2004
Volume 124, Issue 4
  • ISSN: 0040-7518
  • E-ISSN: 2352-1163

Abstract

Three decades of memory politics about the collective violence, military rule, and disappearances in Argentina during the 1970s and early 1980s have led to shifting interpretations of this traumatic past. This article demonstrates that the politico-discursive confrontation between adversarial groups, and the unwillingness of the military to resolve the disappearances, have caused a cultural trauma. Unable to mourn an incomprehensible past, Argentine society continues to relive painful past experiences in a contested search for meaning and justice. Dirty war and state terrorism have been key explanations for the mass violence. Genocide is the most recent concept used to understand this historical phenomenon. Its political, judicial, and moral implications have brought the human rights movement and military solidarity organizations into conflict, and have added collective responsibility to individual culpability.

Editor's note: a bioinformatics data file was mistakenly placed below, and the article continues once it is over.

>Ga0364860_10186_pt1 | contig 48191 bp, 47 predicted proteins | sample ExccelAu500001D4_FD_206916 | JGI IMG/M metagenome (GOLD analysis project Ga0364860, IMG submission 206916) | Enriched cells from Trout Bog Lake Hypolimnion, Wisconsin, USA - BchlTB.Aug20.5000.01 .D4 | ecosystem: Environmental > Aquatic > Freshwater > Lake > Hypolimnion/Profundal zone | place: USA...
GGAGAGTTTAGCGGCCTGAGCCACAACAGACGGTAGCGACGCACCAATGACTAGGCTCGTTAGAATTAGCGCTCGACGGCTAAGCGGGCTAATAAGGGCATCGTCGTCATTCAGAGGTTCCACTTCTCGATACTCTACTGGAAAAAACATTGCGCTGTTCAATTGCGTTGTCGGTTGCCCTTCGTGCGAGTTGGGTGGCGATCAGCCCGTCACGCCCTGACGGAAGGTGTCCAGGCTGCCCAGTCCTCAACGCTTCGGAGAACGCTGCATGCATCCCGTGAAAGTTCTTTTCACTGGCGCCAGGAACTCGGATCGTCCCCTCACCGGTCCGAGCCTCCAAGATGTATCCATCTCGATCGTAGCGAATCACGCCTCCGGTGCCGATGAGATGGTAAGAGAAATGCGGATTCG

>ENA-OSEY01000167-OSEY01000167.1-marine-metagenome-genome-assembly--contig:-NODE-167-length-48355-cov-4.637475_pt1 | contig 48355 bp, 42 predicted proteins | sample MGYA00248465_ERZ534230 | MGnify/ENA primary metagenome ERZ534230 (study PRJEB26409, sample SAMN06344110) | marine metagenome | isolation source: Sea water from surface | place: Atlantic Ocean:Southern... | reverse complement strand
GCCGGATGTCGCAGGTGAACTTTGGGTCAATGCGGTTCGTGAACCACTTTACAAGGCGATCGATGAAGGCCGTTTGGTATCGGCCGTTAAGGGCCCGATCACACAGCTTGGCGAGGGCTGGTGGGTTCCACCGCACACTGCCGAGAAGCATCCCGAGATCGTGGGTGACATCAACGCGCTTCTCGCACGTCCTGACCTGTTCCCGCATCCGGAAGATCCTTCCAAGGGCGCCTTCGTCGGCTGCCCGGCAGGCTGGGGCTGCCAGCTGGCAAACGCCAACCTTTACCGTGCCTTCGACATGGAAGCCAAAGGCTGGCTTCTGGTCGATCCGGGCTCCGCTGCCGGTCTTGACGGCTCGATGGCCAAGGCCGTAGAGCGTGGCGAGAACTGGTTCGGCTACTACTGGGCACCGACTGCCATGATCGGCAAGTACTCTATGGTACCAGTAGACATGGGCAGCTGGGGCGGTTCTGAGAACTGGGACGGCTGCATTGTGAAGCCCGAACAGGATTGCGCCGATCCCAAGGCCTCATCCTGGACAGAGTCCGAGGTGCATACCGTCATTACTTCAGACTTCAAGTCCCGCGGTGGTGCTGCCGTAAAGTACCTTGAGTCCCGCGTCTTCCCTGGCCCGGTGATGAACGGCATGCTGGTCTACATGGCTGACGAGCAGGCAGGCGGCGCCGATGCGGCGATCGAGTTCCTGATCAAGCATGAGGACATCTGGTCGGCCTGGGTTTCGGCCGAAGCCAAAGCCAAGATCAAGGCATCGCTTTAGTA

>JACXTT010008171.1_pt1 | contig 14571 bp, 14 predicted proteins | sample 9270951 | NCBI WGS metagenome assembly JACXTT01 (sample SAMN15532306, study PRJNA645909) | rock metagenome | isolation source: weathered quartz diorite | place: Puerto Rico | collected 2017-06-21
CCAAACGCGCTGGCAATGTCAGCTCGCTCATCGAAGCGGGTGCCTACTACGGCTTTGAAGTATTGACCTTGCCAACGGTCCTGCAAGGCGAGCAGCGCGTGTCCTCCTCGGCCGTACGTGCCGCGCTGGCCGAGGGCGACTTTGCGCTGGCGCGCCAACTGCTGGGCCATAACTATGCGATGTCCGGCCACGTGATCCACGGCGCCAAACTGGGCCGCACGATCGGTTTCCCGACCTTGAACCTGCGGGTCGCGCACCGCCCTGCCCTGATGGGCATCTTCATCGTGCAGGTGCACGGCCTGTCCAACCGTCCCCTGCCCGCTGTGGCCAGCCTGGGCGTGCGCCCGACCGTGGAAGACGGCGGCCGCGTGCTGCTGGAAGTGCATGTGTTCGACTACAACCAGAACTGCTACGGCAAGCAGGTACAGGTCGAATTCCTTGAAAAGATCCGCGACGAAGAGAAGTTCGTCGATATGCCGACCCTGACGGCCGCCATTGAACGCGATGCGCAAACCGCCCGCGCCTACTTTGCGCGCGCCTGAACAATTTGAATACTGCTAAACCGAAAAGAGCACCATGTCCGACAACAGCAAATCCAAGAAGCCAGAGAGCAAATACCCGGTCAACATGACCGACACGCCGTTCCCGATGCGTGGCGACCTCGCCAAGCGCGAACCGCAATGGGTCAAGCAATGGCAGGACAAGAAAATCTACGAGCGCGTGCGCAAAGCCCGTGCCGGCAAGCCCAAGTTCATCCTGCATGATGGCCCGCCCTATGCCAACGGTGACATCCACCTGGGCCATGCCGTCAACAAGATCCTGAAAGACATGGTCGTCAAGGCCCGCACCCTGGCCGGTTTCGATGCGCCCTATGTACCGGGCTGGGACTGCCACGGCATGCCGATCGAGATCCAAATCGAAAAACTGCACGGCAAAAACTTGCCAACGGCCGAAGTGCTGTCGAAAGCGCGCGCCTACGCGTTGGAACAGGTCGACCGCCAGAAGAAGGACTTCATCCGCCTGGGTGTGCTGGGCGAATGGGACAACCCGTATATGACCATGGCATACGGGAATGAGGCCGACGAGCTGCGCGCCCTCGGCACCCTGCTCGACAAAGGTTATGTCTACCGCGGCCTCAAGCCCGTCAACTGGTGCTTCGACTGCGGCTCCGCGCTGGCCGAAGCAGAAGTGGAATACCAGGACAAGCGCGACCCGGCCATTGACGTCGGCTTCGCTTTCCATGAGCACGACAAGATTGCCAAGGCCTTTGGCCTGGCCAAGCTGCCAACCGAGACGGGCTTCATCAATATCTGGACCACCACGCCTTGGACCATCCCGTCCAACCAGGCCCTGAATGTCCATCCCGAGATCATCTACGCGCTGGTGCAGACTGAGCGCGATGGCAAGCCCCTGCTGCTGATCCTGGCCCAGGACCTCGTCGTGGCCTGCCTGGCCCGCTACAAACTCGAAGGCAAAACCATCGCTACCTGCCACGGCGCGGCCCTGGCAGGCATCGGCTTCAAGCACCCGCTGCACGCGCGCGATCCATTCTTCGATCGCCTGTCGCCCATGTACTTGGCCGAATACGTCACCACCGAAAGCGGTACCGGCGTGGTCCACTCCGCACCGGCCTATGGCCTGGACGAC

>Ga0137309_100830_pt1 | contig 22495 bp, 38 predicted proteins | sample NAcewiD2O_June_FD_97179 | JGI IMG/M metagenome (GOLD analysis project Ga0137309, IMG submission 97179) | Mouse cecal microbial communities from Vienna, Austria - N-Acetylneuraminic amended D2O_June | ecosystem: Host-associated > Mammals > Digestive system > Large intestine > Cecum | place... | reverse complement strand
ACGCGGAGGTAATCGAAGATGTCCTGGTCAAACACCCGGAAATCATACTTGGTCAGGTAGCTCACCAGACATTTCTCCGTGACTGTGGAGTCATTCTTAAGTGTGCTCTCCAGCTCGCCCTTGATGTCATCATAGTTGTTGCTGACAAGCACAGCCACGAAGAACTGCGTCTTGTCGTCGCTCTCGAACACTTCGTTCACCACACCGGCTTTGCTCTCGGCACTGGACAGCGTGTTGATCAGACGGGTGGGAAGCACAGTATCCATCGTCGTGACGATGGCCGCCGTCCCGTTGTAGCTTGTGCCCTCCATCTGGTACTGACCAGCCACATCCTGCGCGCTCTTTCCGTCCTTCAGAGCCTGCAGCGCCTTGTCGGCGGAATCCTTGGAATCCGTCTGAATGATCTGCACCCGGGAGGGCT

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2011-12-01
2022-01-24
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http://instance.metastore.ingenta.com/content/journals/10.5117/TVGESCH2011.4.ROBB
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  • Article Type: Research Article
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